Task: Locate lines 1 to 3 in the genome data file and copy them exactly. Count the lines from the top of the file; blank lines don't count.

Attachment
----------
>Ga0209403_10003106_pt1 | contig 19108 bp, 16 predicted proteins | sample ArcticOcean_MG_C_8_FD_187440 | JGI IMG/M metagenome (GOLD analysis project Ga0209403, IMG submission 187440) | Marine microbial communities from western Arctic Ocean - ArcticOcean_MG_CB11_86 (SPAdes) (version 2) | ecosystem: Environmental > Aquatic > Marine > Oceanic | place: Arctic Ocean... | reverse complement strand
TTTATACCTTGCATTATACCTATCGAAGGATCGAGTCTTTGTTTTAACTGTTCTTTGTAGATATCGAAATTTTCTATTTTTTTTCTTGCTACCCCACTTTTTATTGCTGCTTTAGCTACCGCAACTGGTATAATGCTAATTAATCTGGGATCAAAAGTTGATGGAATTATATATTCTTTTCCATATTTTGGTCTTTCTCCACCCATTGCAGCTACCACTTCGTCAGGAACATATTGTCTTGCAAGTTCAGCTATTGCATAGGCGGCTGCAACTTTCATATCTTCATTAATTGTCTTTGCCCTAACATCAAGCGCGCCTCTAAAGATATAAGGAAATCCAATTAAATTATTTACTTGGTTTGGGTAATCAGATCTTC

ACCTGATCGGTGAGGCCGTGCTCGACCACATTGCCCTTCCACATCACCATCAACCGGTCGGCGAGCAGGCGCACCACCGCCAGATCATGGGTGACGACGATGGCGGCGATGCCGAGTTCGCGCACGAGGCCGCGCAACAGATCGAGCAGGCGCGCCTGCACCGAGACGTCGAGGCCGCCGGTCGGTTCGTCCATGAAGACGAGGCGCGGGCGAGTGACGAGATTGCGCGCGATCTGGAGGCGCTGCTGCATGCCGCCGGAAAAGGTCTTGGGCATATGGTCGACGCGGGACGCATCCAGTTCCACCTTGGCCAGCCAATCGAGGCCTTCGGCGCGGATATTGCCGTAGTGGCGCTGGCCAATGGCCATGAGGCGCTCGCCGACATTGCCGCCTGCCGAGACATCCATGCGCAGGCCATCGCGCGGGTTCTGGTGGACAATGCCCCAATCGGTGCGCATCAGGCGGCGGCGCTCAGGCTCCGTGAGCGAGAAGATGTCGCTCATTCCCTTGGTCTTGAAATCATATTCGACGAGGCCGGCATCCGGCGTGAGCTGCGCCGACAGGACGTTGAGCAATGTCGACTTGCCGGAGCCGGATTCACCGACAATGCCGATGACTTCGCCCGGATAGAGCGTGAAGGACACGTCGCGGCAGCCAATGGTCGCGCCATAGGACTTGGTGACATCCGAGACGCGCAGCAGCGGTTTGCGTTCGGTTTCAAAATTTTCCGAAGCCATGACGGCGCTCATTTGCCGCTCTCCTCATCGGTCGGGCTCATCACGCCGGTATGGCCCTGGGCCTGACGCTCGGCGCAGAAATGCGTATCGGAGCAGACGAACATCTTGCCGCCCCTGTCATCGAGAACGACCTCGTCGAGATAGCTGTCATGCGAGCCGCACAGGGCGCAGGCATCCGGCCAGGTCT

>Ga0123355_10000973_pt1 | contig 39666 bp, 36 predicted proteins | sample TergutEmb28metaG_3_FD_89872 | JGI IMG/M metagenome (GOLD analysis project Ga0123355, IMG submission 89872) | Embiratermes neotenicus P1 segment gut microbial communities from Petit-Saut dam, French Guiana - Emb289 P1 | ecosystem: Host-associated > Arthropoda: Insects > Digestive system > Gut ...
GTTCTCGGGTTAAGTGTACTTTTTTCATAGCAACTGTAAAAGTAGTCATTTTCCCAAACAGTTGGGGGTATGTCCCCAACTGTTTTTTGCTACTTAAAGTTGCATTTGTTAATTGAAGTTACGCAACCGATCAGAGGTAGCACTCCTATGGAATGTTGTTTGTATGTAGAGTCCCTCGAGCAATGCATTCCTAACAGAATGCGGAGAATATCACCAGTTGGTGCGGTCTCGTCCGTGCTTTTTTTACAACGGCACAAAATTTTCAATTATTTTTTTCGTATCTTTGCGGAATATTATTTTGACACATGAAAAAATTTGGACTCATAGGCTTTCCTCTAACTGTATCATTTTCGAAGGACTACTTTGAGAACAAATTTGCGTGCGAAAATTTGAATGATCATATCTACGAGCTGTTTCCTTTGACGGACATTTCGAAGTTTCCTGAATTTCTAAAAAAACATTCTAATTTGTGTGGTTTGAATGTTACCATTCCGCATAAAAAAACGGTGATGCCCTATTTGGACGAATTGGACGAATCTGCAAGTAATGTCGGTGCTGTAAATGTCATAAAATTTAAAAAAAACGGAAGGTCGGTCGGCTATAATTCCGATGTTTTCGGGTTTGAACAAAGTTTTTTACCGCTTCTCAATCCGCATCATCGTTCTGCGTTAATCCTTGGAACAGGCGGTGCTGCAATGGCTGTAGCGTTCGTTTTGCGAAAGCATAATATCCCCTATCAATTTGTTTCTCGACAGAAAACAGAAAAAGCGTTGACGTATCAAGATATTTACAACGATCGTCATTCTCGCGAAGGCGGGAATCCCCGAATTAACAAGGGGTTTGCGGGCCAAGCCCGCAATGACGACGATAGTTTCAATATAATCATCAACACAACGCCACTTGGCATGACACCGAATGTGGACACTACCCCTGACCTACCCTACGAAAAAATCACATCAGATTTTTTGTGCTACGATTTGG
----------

>Ga0209403_10003106_pt1 | contig 19108 bp, 16 predicted proteins | sample ArcticOcean_MG_C_8_FD_187440 | JGI IMG/M metagenome (GOLD analysis project Ga0209403, IMG submission 187440) | Marine microbial communities from western Arctic Ocean - ArcticOcean_MG_CB11_86 (SPAdes) (version 2) | ecosystem: Environmental > Aquatic > Marine > Oceanic | place: Arctic Ocean... | reverse complement strand
TTTATACCTTGCATTATACCTATCGAAGGATCGAGTCTTTGTTTTAACTGTTCTTTGTAGATATCGAAATTTTCTATTTTTTTTCTTGCTACCCCACTTTTTATTGCTGCTTTAGCTACCGCAACTGGTATAATGCTAATTAATCTGGGATCAAAAGTTGATGGAATTATATATTCTTTTCCATATTTTGGTCTTTCTCCACCCATTGCAGCTACCACTTCGTCAGGAACATATTGTCTTGCAAGTTCAGCTATTGCATAGGCGGCTGCAACTTTCATATCTTCATTAATTGTCTTTGCCCTAACATCAAGCGCGCCTCTAAAGATATAAGGAAATCCAATTAAATTATTTACTTGGTTTGGGTAATCAGATCTTC

ACCTGATCGGTGAGGCCGTGCTCGACCACATTGCCCTTCCACATCACCATCAACCGGTCGGCGAGCAGGCGCACCACCGCCAGATCATGGGTGACGACGATGGCGGCGATGCCGAGTTCGCGCACGAGGCCGCGCAACAGATCGAGCAGGCGCGCCTGCACCGAGACGTCGAGGCCGCCGGTCGGTTCGTCCATGAAGACGAGGCGCGGGCGAGTGACGAGATTGCGCGCGATCTGGAGGCGCTGCTGCATGCCGCCGGAAAAGGTCTTGGGCATATGGTCGACGCGGGACGCATCCAGTTCCACCTTGGCCAGCCAATCGAGGCCTTCGGCGCGGATATTGCCGTAGTGGCGCTGGCCAATGGCCATGAGGCGCTCGCCGACATTGCCGCCTGCCGAGACATCCATGCGCAGGCCATCGCGCGGGTTCTGGTGGACAATGCCCCAATCGGTGCGCATCAGGCGGCGGCGCTCAGGCTCCGTGAGCGAGAAGATGTCGCTCATTCCCTTGGTCTTGAAATCATATTCGACGAGGCCGGCATCCGGCGTGAGCTGCGCCGACAGGACGTTGAGCAATGTCGACTTGCCGGAGCCGGATTCACCGACAATGCCGATGACTTCGCCCGGATAGAGCGTGAAGGACACGTCGCGGCAGCCAATGGTCGCGCCATAGGACTTGGTGACATCCGAGACGCGCAGCAGCGGTTTGCGTTCGGTTTCAAAATTTTCCGAAGCCATGACGGCGCTCATTTGCCGCTCTCCTCATCGGTCGGGCTCATCACGCCGGTATGGCCCTGGGCCTGACGCTCGGCGCAGAAATGCGTATCGGAGCAGACGAACATCTTGCCGCCCCTGTCATCGAGAACGACCTCGTCGAGATAGCTGTCATGCGAGCCGCACAGGGCGCAGGCATCCGGCCAGGTCT